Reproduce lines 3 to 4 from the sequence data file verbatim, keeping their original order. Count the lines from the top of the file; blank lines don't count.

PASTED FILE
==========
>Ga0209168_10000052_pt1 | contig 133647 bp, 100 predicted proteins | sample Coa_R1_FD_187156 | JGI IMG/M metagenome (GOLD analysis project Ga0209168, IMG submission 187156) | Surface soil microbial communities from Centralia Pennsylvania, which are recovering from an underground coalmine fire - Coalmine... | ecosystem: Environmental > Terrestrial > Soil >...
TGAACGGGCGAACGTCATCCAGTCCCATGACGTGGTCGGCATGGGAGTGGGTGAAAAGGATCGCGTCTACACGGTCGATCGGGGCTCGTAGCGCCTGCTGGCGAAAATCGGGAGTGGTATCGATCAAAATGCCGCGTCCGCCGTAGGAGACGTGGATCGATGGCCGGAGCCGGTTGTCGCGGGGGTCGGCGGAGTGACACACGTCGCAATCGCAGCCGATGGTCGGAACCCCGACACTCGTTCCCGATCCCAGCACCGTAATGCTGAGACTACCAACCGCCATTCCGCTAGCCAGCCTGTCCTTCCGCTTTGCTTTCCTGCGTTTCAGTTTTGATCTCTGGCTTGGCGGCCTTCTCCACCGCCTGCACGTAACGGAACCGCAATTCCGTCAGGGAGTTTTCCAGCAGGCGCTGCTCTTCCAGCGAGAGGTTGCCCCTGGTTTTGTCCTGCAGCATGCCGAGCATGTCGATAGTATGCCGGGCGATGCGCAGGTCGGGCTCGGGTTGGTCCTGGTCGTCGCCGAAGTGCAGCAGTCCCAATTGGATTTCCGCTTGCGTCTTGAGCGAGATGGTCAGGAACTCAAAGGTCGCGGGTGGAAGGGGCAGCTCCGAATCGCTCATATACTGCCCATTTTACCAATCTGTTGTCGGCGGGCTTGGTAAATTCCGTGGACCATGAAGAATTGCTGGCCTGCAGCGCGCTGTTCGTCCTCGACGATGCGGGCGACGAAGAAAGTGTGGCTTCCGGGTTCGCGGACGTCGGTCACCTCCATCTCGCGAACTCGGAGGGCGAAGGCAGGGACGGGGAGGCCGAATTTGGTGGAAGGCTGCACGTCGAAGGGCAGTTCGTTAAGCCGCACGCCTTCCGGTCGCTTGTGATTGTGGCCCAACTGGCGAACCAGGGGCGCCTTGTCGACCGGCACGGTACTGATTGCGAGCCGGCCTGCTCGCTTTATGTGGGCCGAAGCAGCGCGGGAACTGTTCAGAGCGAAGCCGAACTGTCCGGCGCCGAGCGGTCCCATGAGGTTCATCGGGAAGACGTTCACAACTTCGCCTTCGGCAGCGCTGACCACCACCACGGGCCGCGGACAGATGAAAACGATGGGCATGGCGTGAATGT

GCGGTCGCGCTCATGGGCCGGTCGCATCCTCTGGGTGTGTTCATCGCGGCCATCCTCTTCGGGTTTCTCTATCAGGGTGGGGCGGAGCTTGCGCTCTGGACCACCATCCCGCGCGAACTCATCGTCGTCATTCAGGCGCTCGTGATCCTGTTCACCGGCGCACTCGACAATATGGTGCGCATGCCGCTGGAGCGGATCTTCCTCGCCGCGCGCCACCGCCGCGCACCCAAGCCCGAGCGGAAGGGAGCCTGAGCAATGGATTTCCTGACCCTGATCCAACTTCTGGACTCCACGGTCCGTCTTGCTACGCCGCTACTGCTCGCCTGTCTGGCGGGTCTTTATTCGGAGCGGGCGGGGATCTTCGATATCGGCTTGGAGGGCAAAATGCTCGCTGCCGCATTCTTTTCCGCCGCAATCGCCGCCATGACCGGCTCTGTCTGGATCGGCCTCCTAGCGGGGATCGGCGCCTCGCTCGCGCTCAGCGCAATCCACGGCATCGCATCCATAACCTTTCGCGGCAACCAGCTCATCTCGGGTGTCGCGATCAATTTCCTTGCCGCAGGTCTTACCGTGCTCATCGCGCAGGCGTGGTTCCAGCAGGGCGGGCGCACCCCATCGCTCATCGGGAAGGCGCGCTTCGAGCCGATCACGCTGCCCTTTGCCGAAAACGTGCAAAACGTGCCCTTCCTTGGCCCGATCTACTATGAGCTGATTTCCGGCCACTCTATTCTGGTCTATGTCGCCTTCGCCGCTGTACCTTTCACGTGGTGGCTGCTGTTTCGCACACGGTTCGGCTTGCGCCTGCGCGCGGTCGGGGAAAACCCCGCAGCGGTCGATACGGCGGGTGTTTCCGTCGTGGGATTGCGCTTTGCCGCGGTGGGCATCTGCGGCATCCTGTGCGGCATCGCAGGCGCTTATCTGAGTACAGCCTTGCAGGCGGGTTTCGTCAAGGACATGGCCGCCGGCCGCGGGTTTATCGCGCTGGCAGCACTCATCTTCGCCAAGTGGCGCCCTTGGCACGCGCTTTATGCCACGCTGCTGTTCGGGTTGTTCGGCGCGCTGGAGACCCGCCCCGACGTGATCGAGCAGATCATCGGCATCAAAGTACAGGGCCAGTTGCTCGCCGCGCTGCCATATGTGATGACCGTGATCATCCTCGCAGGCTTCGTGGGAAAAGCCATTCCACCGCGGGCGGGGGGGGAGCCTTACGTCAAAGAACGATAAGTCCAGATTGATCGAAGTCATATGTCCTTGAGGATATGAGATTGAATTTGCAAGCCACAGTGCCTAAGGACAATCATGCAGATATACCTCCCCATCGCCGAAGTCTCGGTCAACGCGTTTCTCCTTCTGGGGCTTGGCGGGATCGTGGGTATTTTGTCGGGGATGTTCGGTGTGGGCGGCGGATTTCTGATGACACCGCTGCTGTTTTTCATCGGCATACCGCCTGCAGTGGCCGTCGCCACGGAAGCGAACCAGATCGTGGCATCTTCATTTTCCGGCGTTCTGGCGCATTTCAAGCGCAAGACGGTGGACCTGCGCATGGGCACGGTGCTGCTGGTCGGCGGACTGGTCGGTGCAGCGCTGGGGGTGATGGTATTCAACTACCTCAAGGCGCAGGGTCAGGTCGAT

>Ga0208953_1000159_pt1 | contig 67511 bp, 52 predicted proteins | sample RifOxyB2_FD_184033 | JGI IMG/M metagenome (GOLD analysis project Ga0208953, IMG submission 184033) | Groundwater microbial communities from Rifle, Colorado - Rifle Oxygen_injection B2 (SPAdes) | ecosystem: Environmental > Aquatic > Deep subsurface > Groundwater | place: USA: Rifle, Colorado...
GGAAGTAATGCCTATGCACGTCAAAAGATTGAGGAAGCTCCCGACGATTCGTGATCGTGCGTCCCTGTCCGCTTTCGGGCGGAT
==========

GCGGTCGCGCTCATGGGCCGGTCGCATCCTCTGGGTGTGTTCATCGCGGCCATCCTCTTCGGGTTTCTCTATCAGGGTGGGGCGGAGCTTGCGCTCTGGACCACCATCCCGCGCGAACTCATCGTCGTCATTCAGGCGCTCGTGATCCTGTTCACCGGCGCACTCGACAATATGGTGCGCATGCCGCTGGAGCGGATCTTCCTCGCCGCGCGCCACCGCCGCGCACCCAAGCCCGAGCGGAAGGGAGCCTGAGCAATGGATTTCCTGACCCTGATCCAACTTCTGGACTCCACGGTCCGTCTTGCTACGCCGCTACTGCTCGCCTGTCTGGCGGGTCTTTATTCGGAGCGGGCGGGGATCTTCGATATCGGCTTGGAGGGCAAAATGCTCGCTGCCGCATTCTTTTCCGCCGCAATCGCCGCCATGACCGGCTCTGTCTGGATCGGCCTCCTAGCGGGGATCGGCGCCTCGCTCGCGCTCAGCGCAATCCACGGCATCGCATCCATAACCTTTCGCGGCAACCAGCTCATCTCGGGTGTCGCGATCAATTTCCTTGCCGCAGGTCTTACCGTGCTCATCGCGCAGGCGTGGTTCCAGCAGGGCGGGCGCACCCCATCGCTCATCGGGAAGGCGCGCTTCGAGCCGATCACGCTGCCCTTTGCCGAAAACGTGCAAAACGTGCCCTTCCTTGGCCCGATCTACTATGAGCTGATTTCCGGCCACTCTATTCTGGTCTATGTCGCCTTCGCCGCTGTACCTTTCACGTGGTGGCTGCTGTTTCGCACACGGTTCGGCTTGCGCCTGCGCGCGGTCGGGGAAAACCCCGCAGCGGTCGATACGGCGGGTGTTTCCGTCGTGGGATTGCGCTTTGCCGCGGTGGGCATCTGCGGCATCCTGTGCGGCATCGCAGGCGCTTATCTGAGTACAGCCTTGCAGGCGGGTTTCGTCAAGGACATGGCCGCCGGCCGCGGGTTTATCGCGCTGGCAGCACTCATCTTCGCCAAGTGGCGCCCTTGGCACGCGCTTTATGCCACGCTGCTGTTCGGGTTGTTCGGCGCGCTGGAGACCCGCCCCGACGTGATCGAGCAGATCATCGGCATCAAAGTACAGGGCCAGTTGCTCGCCGCGCTGCCATATGTGATGACCGTGATCATCCTCGCAGGCTTCGTGGGAAAAGCCATTCCACCGCGGGCGGGGGGGGAGCCTTACGTCAAAGAACGATAAGTCCAGATTGATCGAAGTCATATGTCCTTGAGGATATGAGATTGAATTTGCAAGCCACAGTGCCTAAGGACAATCATGCAGATATACCTCCCCATCGCCGAAGTCTCGGTCAACGCGTTTCTCCTTCTGGGGCTTGGCGGGATCGTGGGTATTTTGTCGGGGATGTTCGGTGTGGGCGGCGGATTTCTGATGACACCGCTGCTGTTTTTCATCGGCATACCGCCTGCAGTGGCCGTCGCCACGGAAGCGAACCAGATCGTGGCATCTTCATTTTCCGGCGTTCTGGCGCATTTCAAGCGCAAGACGGTGGACCTGCGCATGGGCACGGTGCTGCTGGTCGGCGGACTGGTCGGTGCAGCGCTGGGGGTGATGGTATTCAACTACCTCAAGGCGCAGGGTCAGGTCGAT

>Ga0208953_1000159_pt1 | contig 67511 bp, 52 predicted proteins | sample RifOxyB2_FD_184033 | JGI IMG/M metagenome (GOLD analysis project Ga0208953, IMG submission 184033) | Groundwater microbial communities from Rifle, Colorado - Rifle Oxygen_injection B2 (SPAdes) | ecosystem: Environmental > Aquatic > Deep subsurface > Groundwater | place: USA: Rifle, Colorado...